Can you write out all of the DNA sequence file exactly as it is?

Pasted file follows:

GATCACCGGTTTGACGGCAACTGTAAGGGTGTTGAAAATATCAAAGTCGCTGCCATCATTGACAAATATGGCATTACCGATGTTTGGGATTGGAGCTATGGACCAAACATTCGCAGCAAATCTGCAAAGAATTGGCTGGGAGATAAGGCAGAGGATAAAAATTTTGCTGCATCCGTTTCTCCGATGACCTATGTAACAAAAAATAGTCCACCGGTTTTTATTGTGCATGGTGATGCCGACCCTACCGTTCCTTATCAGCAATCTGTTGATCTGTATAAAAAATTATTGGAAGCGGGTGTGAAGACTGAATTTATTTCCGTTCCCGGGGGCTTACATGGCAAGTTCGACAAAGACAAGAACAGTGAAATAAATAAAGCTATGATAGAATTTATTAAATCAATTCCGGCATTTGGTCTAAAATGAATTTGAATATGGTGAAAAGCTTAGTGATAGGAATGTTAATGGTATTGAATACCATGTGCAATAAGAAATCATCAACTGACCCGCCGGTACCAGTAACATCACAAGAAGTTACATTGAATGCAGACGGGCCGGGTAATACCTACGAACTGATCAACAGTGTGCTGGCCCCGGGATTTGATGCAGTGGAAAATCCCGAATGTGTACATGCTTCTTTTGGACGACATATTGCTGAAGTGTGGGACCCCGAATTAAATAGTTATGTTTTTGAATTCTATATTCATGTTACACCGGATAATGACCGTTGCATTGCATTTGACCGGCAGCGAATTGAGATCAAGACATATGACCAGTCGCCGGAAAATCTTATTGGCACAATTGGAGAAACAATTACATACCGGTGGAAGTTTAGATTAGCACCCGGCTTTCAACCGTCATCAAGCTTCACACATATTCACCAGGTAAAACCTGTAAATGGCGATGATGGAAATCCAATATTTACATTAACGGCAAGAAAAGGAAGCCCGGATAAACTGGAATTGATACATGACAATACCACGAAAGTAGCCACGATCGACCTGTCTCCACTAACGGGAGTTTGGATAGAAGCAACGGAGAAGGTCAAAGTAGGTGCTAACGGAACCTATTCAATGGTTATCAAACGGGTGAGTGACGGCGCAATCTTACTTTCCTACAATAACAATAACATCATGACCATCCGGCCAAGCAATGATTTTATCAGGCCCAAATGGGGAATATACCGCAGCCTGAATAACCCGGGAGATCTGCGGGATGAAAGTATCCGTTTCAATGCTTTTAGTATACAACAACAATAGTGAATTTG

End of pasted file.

GATCACCGGTTTGACGGCAACTGTAAGGGTGTTGAAAATATCAAAGTCGCTGCCATCATTGACAAATATGGCATTACCGATGTTTGGGATTGGAGCTATGGACCAAACATTCGCAGCAAATCTGCAAAGAATTGGCTGGGAGATAAGGCAGAGGATAAAAATTTTGCTGCATCCGTTTCTCCGATGACCTATGTAACAAAAAATAGTCCACCGGTTTTTATTGTGCATGGTGATGCCGACCCTACCGTTCCTTATCAGCAATCTGTTGATCTGTATAAAAAATTATTGGAAGCGGGTGTGAAGACTGAATTTATTTCCGTTCCCGGGGGCTTACATGGCAAGTTCGACAAAGACAAGAACAGTGAAATAAATAAAGCTATGATAGAATTTATTAAATCAATTCCGGCATTTGGTCTAAAATGAATTTGAATATGGTGAAAAGCTTAGTGATAGGAATGTTAATGGTATTGAATACCATGTGCAATAAGAAATCATCAACTGACCCGCCGGTACCAGTAACATCACAAGAAGTTACATTGAATGCAGACGGGCCGGGTAATACCTACGAACTGATCAACAGTGTGCTGGCCCCGGGATTTGATGCAGTGGAAAATCCCGAATGTGTACATGCTTCTTTTGGACGACATATTGCTGAAGTGTGGGACCCCGAATTAAATAGTTATGTTTTTGAATTCTATATTCATGTTACACCGGATAATGACCGTTGCATTGCATTTGACCGGCAGCGAATTGAGATCAAGACATATGACCAGTCGCCGGAAAATCTTATTGGCACAATTGGAGAAACAATTACATACCGGTGGAAGTTTAGATTAGCACCCGGCTTTCAACCGTCATCAAGCTTCACACATATTCACCAGGTAAAACCTGTAAATGGCGATGATGGAAATCCAATATTTACATTAACGGCAAGAAAAGGAAGCCCGGATAAACTGGAATTGATACATGACAATACCACGAAAGTAGCCACGATCGACCTGTCTCCACTAACGGGAGTTTGGATAGAAGCAACGGAGAAGGTCAAAGTAGGTGCTAACGGAACCTATTCAATGGTTATCAAACGGGTGAGTGACGGCGCAATCTTACTTTCCTACAATAACAATAACATCATGACCATCCGGCCAAGCAATGATTTTATCAGGCCCAAATGGGGAATATACCGCAGCCTGAATAACCCGGGAGATCTGCGGGATGAAAGTATCCGTTTCAATGCTTTTAGTATACAACAACAATAGTGAATTTG